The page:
If Law Firms Managed Like Coca-Cola Company…

Reputation, business strategy, corporate culture, profitability, and client satisfaction are among the many ingredients for creating a strong brand. And, although its recipe may be the world’s best-kept secret, Coca-Cola’s success is obvious, which is why Forbes voted it the world’s third most powerful brand in 2012.

In fact, Coca-Cola Company is a model bottle of success from which law firms can learn about business longevity and strategies for growth.

Coca-Cola survived 3 wars, a Great Depression, and hundreds of competitors. After World War I, the price of sugar tripled. The cost of coffee increased eightfold. But, all the while—for 70 years—customers could relax to 6.5-oz Coca-Cola for just 5 cents.

Even economists are asking, how did Coca-Cola do it?

Well, before you start a redesign in red and white, consider the following story by NPR’s Planet Money of America’s premier soda.

“In 1899, two lawyers paid a visit to the president of Coca-Cola. At the time, Coca-Cola was sold at soda fountains. But the lawyers were interested in this new idea: selling drinks in bottles. The lawyers wanted to buy the bottling rights for Coca-Cola.

The president of Coca-Cola didn’t think much of the whole bottle thing. So he made a deal with the lawyers: He’d let them sell Coca-Cola in bottles, and he’d sell them the syrup to do it. According to the terms of the deal, the lawyers would be able to buy the syrup at a fixed price. Forever.

Andrew Young, an economist at West Virginia University, says the president of Coca-Cola may have signed the contract just to get the guys out of his office.

‘Anytime you’ve got two lawyers in your office, you probably want them to leave,’ Young says. ‘And he’s saying, “I’ll sign this piece of paper if you’ll just please leave my office.”’”

First Lesson: Contracts matter

The legal insult aside, Coca-Cola reminds attorneys that contracts are at the heart of law practice.

And yet, so many firms take templates and contracts for granted. You spend hours proofing language in contracts for clients, what about your own?

It’s time to re-read your employment agreements, client contracts, and other documentation.

For global law firms, are you sure the translation holds? There’s no bigger return on investment than an accurate, experienced, and bilingual legal assistant—especially when you consider the next part of Coca-Cola’s story.

“Bottled drinks, of course, took off. And Coca-Cola was in a bind. If the bottlers or a corner store decided to raise the price of a bottle of Coca-Cola, Coca-Cola wouldn’t get any extra money.

So, if you’re Coca-Cola, you want to somehow keep the price down at 5 cents so you can sell as much syrup as possible to the bottlers. What do you do?”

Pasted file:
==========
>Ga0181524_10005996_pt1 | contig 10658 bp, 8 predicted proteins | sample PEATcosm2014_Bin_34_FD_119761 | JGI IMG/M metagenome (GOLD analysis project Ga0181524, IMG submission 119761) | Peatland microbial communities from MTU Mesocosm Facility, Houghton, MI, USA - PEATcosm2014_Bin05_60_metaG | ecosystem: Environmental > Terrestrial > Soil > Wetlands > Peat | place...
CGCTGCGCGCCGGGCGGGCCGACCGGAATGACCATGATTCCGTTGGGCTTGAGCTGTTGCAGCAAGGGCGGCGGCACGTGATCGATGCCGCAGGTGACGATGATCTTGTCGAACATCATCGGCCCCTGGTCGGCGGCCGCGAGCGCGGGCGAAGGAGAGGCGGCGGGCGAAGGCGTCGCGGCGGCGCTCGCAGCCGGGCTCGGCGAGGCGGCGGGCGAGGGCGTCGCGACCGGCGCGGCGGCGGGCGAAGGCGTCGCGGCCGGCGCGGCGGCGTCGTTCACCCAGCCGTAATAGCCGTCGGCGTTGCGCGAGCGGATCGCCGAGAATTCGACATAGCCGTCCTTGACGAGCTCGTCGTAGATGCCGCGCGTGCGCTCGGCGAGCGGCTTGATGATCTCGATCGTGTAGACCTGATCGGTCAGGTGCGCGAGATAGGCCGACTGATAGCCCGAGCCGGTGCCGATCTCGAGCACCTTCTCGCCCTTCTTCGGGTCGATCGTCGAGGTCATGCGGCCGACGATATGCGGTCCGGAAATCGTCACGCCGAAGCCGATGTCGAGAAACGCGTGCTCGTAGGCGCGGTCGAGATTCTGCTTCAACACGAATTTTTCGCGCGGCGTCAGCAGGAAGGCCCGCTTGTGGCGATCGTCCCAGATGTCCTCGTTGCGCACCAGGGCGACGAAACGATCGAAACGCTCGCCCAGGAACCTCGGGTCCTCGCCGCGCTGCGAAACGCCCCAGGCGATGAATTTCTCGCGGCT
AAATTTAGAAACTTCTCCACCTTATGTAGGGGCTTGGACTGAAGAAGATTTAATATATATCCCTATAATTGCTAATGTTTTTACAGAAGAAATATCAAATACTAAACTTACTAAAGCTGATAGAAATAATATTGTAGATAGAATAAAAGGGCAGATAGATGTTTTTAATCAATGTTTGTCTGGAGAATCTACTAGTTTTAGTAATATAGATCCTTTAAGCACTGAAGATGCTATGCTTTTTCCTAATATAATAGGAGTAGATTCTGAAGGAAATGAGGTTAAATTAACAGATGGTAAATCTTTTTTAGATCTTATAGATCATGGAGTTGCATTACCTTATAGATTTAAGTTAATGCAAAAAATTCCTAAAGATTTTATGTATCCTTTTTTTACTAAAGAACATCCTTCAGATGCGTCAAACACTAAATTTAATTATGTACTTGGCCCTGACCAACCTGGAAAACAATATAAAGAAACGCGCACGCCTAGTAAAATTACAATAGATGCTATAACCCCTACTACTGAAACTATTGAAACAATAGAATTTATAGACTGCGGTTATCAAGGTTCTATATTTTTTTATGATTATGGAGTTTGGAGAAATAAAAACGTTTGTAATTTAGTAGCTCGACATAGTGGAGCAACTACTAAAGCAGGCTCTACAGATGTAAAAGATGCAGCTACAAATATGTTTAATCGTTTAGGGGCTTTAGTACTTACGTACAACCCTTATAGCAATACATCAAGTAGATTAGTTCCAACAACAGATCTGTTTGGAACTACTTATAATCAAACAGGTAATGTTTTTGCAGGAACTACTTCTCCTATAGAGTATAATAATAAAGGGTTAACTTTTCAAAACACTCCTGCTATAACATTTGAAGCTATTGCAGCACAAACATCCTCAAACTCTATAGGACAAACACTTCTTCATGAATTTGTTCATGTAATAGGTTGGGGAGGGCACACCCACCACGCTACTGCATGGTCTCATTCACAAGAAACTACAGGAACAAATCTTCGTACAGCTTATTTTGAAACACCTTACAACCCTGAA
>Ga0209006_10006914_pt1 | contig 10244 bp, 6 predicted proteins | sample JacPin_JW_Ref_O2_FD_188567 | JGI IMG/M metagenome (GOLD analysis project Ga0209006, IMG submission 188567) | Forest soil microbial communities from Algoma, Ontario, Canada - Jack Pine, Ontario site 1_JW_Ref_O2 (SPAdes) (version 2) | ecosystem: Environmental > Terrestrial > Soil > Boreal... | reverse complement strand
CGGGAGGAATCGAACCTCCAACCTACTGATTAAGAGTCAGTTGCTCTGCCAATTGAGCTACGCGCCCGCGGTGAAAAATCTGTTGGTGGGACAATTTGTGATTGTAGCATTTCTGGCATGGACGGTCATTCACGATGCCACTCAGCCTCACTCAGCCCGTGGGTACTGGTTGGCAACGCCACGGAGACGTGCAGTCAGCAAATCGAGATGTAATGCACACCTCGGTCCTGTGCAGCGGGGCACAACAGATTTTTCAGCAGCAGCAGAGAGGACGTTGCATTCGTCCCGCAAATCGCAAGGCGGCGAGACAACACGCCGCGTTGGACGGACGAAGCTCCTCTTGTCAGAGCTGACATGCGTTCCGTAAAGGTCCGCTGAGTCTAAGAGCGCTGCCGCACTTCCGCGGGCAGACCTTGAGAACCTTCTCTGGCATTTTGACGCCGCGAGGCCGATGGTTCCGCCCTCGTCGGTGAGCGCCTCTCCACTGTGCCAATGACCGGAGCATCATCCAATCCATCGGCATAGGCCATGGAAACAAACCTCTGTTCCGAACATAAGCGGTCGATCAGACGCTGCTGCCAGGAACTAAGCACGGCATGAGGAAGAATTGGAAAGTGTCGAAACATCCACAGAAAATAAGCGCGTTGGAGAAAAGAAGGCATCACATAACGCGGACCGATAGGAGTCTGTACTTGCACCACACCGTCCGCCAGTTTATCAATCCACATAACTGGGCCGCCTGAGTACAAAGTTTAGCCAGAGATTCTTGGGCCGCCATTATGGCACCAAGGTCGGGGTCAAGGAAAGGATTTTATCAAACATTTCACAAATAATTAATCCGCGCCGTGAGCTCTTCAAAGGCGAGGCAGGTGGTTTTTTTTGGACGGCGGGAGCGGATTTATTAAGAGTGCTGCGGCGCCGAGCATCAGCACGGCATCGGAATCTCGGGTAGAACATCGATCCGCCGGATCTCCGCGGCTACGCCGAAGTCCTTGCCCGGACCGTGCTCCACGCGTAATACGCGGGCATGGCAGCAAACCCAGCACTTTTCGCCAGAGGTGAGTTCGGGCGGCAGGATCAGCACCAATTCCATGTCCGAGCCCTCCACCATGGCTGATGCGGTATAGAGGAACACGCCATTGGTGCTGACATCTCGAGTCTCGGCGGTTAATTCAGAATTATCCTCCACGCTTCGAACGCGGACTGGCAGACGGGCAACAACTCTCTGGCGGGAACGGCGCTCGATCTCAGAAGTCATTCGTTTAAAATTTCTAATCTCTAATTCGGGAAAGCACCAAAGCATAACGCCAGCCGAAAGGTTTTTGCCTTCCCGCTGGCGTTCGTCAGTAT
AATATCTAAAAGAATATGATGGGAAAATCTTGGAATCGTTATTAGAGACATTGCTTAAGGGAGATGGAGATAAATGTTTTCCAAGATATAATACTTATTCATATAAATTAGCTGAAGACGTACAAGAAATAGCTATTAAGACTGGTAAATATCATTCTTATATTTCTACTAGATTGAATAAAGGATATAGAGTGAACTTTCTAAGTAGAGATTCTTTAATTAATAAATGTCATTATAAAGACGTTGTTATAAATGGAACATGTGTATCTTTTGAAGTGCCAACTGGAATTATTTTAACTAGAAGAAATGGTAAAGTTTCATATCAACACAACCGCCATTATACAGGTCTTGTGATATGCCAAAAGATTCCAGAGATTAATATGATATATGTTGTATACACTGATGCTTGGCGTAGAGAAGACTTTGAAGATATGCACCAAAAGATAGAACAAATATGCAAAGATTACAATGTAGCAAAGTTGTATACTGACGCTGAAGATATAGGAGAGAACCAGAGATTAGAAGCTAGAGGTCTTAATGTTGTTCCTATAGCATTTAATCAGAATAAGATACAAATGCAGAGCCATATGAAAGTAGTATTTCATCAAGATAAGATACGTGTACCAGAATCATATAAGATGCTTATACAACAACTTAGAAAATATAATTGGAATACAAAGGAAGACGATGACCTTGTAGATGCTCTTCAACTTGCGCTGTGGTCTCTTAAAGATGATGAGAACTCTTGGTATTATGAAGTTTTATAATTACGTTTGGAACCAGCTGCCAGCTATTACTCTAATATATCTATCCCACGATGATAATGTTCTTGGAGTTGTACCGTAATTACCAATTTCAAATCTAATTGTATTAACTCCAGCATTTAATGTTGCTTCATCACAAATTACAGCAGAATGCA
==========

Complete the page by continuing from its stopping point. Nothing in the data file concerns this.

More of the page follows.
The problem was, vending machines around the nation were build to accept one coin, and one coin only—5 cents. So, to change the price meant doubling the cost (which was too much, according to Coca-Cola executives) or recalling every vending machine.

The latter option was hardly viable.

Second Lesson: Remember your ethics

One of Coca-Cola’s ideas—which it implemented—was to leave vending machines as-is. But, for every 9th bottle, Coca-Cola vending machines would spit out an empty bottle. This meant the unlucky customer would be forced to put another 5 cents into the machine.

As a result of this nefarious practice, Coca-Cola would earn slightly more than 5 cents a bottle.

For law firms, there’s not vending machine for legal services. There are, however, many short-cuts in the practice of law—massaging billable hours, expensing unnecessary meals, or rounding up on time sheets. While this may improve your balance sheet, it certainly won’t help your reputation.

Coca-Cola quickly abandoned its dubious vending practices.

But, Coca-Cola still had a problem.

So, the company thought outside the box: It couldn’t change the machines, so why not change the coins?

Coca-Cola actually asked the U.S. Treasury to issue a 7.5-cent coin. Not only that, the head of Coca-Cola (who, incidentally enough, was a hunting pal of the President) even asked Eisenhower for help.

Third Lesson: Ask the stupid questions

No, the U.S. Treasury didn’t accommodate the soda-maker. But, it didn’t hurt to ask the question.

The same is true for any business. Don’t be afraid to ask the stupid questions. At one point, you may be surprised to find help where help was sought.

For young attorneys, it’s especially important to ask questions. Every idea is worth exploring—especially if it yields higher returns or wins for your firm.

Fourth Lesson: Look to your clients

In the end, the last nickel Coke seems to have been sold in 1959. If you look for the brand today, it’s prices have skyrocketed.

But, its commitment to customers has never skipped a beat.

Sure, part of its (clever) advertising strategy of papering, “Drink Coca-Cola, 5 Cents,” across the nation was to keep the price low and sell more syrup to those bottle-contract-owning lawyers. But, the other part of Coke’s motivation was to provide a beloved product at below-average prices.

Today, you can find different varieties of Coka-Cola’s original soda all over the world.

Why? Because in the U.S., the company makes its product with corn syrup to accommodate farmers. It makes sugar-based versions in Europe to satisfy demand. It comes in caffeine-free, zero calorie, and flavored versions to appease different markets.

Basically, Coca-Cola values customers like law firms should value clients. It also innovates to survive.

The history of Coca-Cola is not perfect. Yet, it does give law firms pause to think, “What can I do to make my brand stronger?”

Sometimes the answer is simply, as always, provide great service for a low price.



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